A few posts (here and here) have allowed me the opportunity to think upon some of my former observations regarding how the New Testament authors use the Hebrew Bible in ways which some of my Evangelical friends would consider, to some degree, liberal.
Back in my Bible College days I was taught (rightly) to use critical thinking skills when I stumbled upon obscure textual problems. I am happy that I learned this tool very early in my professional training. In particular, when I would come across a passage in the New Testament which cites a verse from the Hebrew Bible, I considered it wise and valuable to go back and investigate the source. However, on a few occasions I did not find what I was in fact seeking. There are some places where the Greek of the NT citation has a different reading than what is found on the pages of the Hebrew Bible. Now I am certainly aware that some NT authors quoted passages loosely, maybe even from memory. Nevertheless, there are some places where the Masoretic Text pointed the words which resulted in a different reading than what the translators of the LXX wrote.
One such example can be found in Acts 15:16-18. This passage is in the midst of the Jerusalem Council where James attempts to bring unity to a diversified group of believers. In order to accomplish this feat, he (i.e., Luke) cites Amos 9:11-12. I’ll quote the Acts passage here:
After this I will return, and I will rebuild the dwelling of David, which has fallen; from its ruins I will rebuild it, and I will set it up, so that all other peoples may seek the Lord– even all the Gentiles over whom my name has been called. Thus says the Lord, who has been making these things known from long ago.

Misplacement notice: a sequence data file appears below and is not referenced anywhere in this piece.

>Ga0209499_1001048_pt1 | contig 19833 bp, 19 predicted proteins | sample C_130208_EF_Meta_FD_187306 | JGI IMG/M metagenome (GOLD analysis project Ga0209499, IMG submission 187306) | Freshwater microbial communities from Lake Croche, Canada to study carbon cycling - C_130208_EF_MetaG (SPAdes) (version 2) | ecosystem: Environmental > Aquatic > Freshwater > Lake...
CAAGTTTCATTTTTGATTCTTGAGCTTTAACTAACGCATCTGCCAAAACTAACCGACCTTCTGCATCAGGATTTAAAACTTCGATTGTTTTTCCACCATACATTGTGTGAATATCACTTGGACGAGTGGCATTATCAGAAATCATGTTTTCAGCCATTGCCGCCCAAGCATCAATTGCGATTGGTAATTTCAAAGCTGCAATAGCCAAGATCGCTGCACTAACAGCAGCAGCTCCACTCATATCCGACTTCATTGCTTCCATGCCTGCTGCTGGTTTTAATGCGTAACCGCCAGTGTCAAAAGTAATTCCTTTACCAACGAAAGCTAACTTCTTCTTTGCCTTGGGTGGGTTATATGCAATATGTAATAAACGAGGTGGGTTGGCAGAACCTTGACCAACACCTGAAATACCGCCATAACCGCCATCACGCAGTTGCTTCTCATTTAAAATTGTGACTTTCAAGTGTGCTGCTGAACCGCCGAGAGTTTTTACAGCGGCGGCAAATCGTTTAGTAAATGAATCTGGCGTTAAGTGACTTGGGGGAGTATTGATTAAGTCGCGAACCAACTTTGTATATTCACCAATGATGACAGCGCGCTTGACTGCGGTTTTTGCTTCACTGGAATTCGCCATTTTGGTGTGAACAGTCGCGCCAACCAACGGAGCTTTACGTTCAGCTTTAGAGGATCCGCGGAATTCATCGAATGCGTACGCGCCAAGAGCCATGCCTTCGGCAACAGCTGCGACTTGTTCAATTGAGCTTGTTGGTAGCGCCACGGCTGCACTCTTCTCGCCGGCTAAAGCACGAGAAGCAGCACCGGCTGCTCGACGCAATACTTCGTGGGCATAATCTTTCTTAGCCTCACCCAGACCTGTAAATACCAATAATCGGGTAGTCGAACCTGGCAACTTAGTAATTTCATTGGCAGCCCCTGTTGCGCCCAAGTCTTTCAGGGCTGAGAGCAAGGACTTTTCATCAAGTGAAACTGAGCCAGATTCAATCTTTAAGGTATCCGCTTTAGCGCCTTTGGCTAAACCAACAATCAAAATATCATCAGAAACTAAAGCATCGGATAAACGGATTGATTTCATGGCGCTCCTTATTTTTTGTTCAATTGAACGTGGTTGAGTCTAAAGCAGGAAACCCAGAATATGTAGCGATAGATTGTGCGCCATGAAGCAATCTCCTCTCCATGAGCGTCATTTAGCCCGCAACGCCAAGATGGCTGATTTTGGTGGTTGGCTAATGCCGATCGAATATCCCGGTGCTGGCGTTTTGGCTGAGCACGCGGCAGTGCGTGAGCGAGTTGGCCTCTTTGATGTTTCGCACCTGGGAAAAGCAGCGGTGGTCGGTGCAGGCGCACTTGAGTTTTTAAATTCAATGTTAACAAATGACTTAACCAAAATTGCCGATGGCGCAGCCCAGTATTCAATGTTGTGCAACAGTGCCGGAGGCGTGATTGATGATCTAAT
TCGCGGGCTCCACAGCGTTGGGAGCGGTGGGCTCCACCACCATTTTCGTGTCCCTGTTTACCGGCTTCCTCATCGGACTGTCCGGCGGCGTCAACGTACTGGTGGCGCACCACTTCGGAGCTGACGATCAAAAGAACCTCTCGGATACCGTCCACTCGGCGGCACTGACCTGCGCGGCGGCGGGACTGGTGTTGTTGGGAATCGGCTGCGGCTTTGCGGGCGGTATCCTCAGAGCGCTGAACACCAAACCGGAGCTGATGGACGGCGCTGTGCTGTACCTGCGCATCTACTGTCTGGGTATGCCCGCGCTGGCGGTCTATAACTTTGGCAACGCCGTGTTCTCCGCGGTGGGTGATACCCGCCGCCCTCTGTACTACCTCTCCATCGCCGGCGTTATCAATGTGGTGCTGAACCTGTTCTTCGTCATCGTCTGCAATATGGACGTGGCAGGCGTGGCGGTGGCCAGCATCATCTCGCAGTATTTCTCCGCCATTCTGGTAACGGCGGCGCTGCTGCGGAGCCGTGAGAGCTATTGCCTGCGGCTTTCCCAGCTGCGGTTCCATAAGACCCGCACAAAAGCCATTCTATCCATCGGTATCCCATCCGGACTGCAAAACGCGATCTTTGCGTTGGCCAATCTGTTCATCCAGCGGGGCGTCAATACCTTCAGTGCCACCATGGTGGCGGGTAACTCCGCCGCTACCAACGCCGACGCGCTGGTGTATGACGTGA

In the middle of this quote (Acts 15:17) the line says “all other peoples” may seek the Lord. The phrase here for “peoples” is τῶν ἀνθρώπων. However, when I flip back to Amos 9:11-12, expecting to find this reading, I unfortunately fall short:
In that day I will raise up the fallen booth of David, and wall up its breaches; I will also raise up its ruins and rebuild it as in the days of old; that they may possess the remnant of Edom, and all the nations who are called by My name,” Declares the LORD who does this.
The Masoretic Texts has “Edom” (אֱדוֹם). The translator of the LXX, who did not have the vowel points, read the noun as adam (“humanity”). Therefore, he translated what he thought was adam into anthropos.
The point here is that the Bible preserves two different readings of Amos 9:12; one with “Edom” (in the Masoretic Text) and another with “humanity/people” (in the LXX which is quoted in Acts 15:17). No way around it. These texts say two different things.
I want to pose a question for my readers (since I don’t think I personally have made up my mind yet). What is the most appropriate way to fit this rare phenomenon into one’s view of Scripture?